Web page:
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Henry Gray (1825–1861).  Anatomy of the Human Body.  1918.
 
  The Premolars or Bicuspid teeth (dentes præmolares) are eight in number, four in each arch. They are situated lateral to and behind the canine teeth, and are smaller and shorter than they.
  The crown is compressed antero-posteriorly, and surmounted by two pyramidal eminences or cusps, a labial and a lingual, separated by a groove; hence their name bicuspid. Of the two cusps the labial is the larger and more prominent. The neck is oval. The root is generally single, compressed, and presents in front and behind a deep groove, which indicates a tendency in the root to become double. The apex is generally bifid.
  The upper premolars are larger, and present a greater tendency to the division of their roots than the lower; this is especially the case in the first upper premolar.
  The Molar Teeth (dentes molares) are the largest of the permanent set, and their broad crowns are adapted for grinding and pounding the food. They are twelve in number; six in each arch, three being placed posterior to each of the second premolars.
  The crown of each is nearly cubical in form, convex on its buccal and lingual surfaces, flattened on its surfaces of contact; it is surmounted by four or five tubercles, or cusps, separated from each other by a crucial depression; hence the molars are sometimes termed multicuspids. The neck is distinct, large, and rounded.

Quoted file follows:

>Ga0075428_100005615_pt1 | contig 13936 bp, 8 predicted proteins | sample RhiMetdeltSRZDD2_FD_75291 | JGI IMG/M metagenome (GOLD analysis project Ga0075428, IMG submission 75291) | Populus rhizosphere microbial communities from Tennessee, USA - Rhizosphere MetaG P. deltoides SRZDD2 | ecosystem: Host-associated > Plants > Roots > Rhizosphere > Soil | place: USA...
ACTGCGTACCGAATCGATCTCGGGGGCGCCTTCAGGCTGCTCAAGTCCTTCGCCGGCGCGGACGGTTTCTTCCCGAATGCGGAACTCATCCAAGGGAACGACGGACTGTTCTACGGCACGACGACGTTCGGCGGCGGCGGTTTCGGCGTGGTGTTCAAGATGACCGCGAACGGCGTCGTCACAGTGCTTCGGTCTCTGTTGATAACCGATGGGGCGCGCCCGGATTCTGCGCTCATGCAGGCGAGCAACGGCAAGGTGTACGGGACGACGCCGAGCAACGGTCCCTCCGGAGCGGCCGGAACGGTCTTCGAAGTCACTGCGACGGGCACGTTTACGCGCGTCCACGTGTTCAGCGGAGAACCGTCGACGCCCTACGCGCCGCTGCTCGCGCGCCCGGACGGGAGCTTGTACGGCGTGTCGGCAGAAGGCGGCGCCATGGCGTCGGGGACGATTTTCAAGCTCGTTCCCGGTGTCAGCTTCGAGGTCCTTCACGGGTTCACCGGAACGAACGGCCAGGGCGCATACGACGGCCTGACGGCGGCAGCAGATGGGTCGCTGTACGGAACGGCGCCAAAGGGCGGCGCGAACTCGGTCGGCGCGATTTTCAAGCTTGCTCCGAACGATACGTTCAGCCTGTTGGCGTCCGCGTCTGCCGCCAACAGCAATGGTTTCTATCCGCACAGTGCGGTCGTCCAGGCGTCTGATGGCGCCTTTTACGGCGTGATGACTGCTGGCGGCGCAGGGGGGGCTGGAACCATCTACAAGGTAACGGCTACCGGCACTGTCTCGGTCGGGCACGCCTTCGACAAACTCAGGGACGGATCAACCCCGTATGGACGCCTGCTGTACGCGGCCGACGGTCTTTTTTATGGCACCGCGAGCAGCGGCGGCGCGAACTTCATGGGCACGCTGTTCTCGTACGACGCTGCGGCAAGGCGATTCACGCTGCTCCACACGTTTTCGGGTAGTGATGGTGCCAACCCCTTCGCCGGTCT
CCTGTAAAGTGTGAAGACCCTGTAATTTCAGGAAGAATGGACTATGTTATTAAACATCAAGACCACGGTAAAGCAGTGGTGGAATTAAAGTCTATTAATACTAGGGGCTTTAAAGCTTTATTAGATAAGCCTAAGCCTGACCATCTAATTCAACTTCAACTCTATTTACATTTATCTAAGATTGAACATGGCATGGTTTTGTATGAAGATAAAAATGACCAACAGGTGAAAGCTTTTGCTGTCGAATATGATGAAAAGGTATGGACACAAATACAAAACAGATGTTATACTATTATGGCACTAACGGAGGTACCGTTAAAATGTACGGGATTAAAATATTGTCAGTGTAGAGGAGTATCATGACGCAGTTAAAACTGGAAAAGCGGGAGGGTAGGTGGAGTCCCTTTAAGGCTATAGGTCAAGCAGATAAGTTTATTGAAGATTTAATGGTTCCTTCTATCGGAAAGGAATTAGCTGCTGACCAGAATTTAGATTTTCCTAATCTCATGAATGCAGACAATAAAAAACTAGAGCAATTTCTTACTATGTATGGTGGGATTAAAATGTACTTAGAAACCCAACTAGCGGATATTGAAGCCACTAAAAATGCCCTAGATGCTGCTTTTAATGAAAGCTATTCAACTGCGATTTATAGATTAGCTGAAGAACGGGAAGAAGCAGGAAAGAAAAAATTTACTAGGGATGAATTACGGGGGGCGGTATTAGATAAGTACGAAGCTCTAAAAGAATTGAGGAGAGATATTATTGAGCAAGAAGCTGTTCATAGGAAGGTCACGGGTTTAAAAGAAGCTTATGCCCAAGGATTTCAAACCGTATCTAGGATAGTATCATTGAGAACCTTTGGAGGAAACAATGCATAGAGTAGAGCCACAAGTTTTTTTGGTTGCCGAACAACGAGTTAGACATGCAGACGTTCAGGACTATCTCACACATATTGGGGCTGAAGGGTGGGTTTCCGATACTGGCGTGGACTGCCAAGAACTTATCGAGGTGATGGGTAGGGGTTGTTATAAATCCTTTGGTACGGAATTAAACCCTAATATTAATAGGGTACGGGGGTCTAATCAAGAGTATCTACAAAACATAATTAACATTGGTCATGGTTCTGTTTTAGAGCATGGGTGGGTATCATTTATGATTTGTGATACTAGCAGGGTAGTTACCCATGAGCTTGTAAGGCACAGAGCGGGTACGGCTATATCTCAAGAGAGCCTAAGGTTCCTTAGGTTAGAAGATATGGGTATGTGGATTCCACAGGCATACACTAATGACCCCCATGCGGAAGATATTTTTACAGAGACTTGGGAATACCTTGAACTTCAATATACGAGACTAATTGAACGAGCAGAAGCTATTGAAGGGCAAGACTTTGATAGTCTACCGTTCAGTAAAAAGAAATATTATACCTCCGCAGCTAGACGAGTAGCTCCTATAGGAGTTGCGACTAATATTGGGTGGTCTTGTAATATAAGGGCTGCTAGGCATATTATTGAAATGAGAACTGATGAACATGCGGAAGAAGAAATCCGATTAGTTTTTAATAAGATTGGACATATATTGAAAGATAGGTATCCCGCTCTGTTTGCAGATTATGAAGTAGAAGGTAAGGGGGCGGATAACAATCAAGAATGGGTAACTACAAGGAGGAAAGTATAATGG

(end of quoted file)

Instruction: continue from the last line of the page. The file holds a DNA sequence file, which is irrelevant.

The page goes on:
Upper Molars.—As a rule the first is the largest, and the third the smallest of the upper molars. The crown of the first has usually four tubercles; that of the second, three or four; that of the third, three. Each upper molar has three roots, and of these two are buccal and nearly parallel to one another; the third is lingual and diverges from the others as it runs upward. The roots of the third molar (dens serotinus or wisdom-tooth) are more or less fused together.

Lower Molars.—The lower molars are larger than the upper. On the crown of the first there are usually five tubercles; on those of the second and third, four or five. Each lower molar has two roots, an anterior, nearly vertical, and a posterior, directed obliquely backward; both roots are grooved longitudinally, indicating a tendency to division. The two roots of the third molar (dens serotinus or wisdom tooth) are more or less united.


FIG. 1004– Deciduous teeth. Left side. (See enlarged image)


The Deciduous Teeth (dentes decidui; temporary or milk teeth) (Fig. 1004).—The deciduous are smaller than, but, generally speaking, resemble in form, the teeth which bear the same names in the permanent set. The hinder of the two molars is the largest of all the deciduous teeth, and is succeeded by the second premolar. The first upper molar has only three cusps—two labial, one lingual; the second upper molar has four cusps. The first lower molar has four cusps; the second lower molar has five. The roots of the deciduous molars are smaller and more divergent than those of the permanent molars, but in other respects bear a strong resemblance to them.

Structure of the Teeth.—On making a vertical section of a tooth (Fig. 1005), a cavity will be found in the interior of the crown and the center of each root; it opens by a minute orifice at the extremity of the latter. This is called the pulp cavity, and contains the dental pulp, a loose connective tissue richly supplied with vessels and nerves, which enter the cavity through the small aperture at the point of each root. Some of the cells of the pulp are arranged as a layer on the wall of the pulp cavity; they are named the odontoblasts of Waldeyer, and during the development of the tooth, are columnar in shape, but later on, after the dentin is fully formed, they become flattened and resemble osteoblasts. Each has two fine processes, the outer one

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